Smith has been the driving force behind Phoenix's post-season run and he continued his stellar play with 32 saves on Monday as the Coyotes claimed the best-of-seven second round series 4-1.
Phoenix, who had their first playoff series win in the opening round against Chicago, will now face fellow outsiders Los Angeles Kings, who were the West's eighth and final seeds.
"It has been a heck of a ride," said Smith, who shut out Nashville in Game Four. "You don't make the playoffs every season, and you certainly don't make the conference finals every year, so it has been a heck of a ride."
Derek Morris and Martin Hanzal gave the home team a 2-0 lead in the second period and the Predators could not make up the difference despite the return of forwards Alexander Radulov and Sergei Kostitsyn, who both missed two games for disciplinary reasons.
Nashville's Colin Wilson cut the deficit to 2-1 with a tip-in with six minutes remaining, but Nashville could not find another way to beat Smith.
"We made it interesting in the end but when you have Mike Smith in there you feel somewhat comfortable by the end," said Phoenix's Ray Whitney.
"We've had contributions from key people at key times, that's what you're going to need."
Coyotes defenseman Rostislav Klesla served his one-game suspension for boarding Matt Halischuk in Game Four and will be available for the start of the West finals against the Kings, who stunned top seeds Vancouver and second seeds St Louis in the first two rounds.
In the East, a frantic finish by the
The Rangers tied the game with 6.6 seconds left in regulation and scored early in overtime to beat the Capitals 3-2 and move within one victory of reaching the Conference final.
With 95 seconds gone in sudden-death, Marc Staal's shot tipped off Brooks Laich's stick then grazed Matt Hendricks on the way past goalie Braden Holtby to give the Rangers the unlikely win.
"Incredible feeling to see how the guys never gave up, kept working really hard and finally we tied it late," said Rangers goalie Henrik Lundqvist, who watched the last-ditch equaliser from the bench after stopping 16 of 18 shots on goal.
The Capitals had been less than seven seconds from victory when New York's Brad Richards stuffed the puck home after a frantic scramble in front of the net to make it 2-2 and send the sold-out Madison Square Garden crowd into delirium.
A four-minute, double minor penalty against Washington's Joel Ward for high sticking Carl Hagelin with 22 seconds left in regulation bloodied the left winger's mouth.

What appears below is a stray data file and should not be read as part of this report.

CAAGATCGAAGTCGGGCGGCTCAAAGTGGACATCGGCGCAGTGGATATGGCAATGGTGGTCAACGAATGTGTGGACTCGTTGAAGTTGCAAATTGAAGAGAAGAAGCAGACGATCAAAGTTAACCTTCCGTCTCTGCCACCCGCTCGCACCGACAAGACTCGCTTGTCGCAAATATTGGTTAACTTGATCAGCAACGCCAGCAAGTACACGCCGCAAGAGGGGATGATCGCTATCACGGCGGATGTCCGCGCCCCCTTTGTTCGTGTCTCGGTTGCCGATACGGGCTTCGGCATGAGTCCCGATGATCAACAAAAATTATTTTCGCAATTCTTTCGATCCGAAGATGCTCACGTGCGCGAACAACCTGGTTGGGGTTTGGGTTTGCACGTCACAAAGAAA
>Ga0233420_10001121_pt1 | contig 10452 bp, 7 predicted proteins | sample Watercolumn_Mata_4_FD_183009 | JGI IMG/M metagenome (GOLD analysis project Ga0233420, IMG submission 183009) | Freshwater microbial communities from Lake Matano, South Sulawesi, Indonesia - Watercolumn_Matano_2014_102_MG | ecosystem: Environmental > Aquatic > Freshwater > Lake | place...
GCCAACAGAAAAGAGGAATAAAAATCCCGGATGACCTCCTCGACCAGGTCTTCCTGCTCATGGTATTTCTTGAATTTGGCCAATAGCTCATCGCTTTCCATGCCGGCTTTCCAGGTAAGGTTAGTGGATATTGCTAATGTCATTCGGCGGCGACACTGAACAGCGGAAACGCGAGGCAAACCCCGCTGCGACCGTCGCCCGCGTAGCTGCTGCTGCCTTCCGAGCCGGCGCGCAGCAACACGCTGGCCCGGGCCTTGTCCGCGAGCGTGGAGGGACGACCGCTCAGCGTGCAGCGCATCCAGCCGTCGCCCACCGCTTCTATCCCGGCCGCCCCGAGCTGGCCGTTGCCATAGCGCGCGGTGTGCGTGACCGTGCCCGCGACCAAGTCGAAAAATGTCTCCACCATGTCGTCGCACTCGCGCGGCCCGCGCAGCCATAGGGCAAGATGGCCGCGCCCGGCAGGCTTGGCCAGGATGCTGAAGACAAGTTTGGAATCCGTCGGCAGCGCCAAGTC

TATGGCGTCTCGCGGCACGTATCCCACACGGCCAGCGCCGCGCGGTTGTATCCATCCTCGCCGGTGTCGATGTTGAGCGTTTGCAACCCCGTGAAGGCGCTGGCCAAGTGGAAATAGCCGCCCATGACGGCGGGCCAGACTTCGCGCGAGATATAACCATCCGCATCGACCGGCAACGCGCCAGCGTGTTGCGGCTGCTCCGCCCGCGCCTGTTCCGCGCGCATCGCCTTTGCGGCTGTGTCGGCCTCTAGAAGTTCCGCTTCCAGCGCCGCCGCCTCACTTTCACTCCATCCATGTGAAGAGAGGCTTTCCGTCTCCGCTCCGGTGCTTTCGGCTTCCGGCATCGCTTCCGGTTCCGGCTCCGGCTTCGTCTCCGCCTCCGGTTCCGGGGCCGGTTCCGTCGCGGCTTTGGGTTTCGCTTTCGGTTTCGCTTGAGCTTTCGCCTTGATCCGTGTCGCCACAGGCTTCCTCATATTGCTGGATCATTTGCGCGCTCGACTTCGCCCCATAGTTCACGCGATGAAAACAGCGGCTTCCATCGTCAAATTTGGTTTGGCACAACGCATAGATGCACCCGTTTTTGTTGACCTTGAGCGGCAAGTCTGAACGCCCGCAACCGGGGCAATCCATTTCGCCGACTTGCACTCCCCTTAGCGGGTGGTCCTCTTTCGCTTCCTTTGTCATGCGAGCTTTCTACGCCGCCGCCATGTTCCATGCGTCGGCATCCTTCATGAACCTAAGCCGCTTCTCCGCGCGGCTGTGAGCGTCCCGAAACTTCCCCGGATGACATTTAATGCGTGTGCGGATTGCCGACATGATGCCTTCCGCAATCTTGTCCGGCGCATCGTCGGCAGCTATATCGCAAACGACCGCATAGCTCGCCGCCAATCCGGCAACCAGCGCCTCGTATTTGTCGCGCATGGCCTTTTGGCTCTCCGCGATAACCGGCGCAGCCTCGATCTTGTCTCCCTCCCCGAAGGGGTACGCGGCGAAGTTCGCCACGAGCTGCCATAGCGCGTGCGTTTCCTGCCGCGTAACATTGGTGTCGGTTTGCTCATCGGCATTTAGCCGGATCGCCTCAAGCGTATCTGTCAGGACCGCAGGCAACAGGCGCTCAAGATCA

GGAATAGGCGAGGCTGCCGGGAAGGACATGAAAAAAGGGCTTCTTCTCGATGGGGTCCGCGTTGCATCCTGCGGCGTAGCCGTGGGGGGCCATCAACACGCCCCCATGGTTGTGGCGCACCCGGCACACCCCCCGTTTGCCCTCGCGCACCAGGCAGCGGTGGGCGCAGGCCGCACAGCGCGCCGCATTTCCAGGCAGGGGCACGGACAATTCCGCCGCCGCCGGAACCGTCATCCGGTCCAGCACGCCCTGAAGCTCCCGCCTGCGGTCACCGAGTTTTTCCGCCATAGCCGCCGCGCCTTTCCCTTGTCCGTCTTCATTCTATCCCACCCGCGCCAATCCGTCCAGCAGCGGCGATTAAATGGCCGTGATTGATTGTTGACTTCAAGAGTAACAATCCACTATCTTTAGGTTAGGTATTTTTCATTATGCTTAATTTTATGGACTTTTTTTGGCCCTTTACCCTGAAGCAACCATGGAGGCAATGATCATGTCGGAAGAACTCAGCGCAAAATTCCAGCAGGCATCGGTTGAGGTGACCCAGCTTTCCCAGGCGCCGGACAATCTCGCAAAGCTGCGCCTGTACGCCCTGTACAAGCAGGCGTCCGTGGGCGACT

That mistake gave New York a two-skater advantage as they pulled Lundqvist from net in search of the last-gasp equalizer.
The Ward penalty also paved the way for New York's game-winner as they still had a man advantage for the first 1:53 of overtime and scored with 19 seconds left on their power play.
"It was an accident," Capitals coach Dale Hunter said about Ward's penalty. "It was a high stick. That's the breaks of the hockey game. They got a break."
Washington winger Alex Ovechkin was also reluctant to blame Ward.
"You can't say it was his fault. We all lost the game," he said. "We win as a group and lose as a group."
Before New York's two late goals, the Rangers had failed to get a shot on goal in their three power plays.
The dramatic reversal denied Washington a chance to clinch the series at home in Wednesday's Game Six.
Despite being outshot 36-18 in regulation, Washington had tied it 1-1 on a second-period goal by center Laich after a mistake by New York defenseman Brian Boyle.
They got the go-ahead goal on a power-play slap shot by John Carlson four minutes and 20 seconds into the final period.
After peppering Holtby with shots early in the game, New York broke through midway through the first period when Anton Stralman fired the puck through the legs of defenseman Dennis Wideman and past Holtby.
New York failed to convert several solid chances to double their lead as Holtby held firm, just as Lundqvist kept the Rangers close when he thwarted two breakaway chances in the third period that would have given the Caps a two-goal lead.
On the stunning game-tying goal, Michael Del Zotto cut loose with a blast that was blocked by Holtby, who came out to gather the rebound.
Ryan Callahan had two swipes at getting the puck past Holtby before Richards shoved it past the goalie, under the left arm of defenseman Carlson and off the inside post to light the lamp.
"We earned that one after working so hard the whole game," Lundqvist said. "It shows a lot of character."
Holtby said it would be wrong to count out the Caps.
"It's a tough loss but we'll have to regroup for Game Six," he added.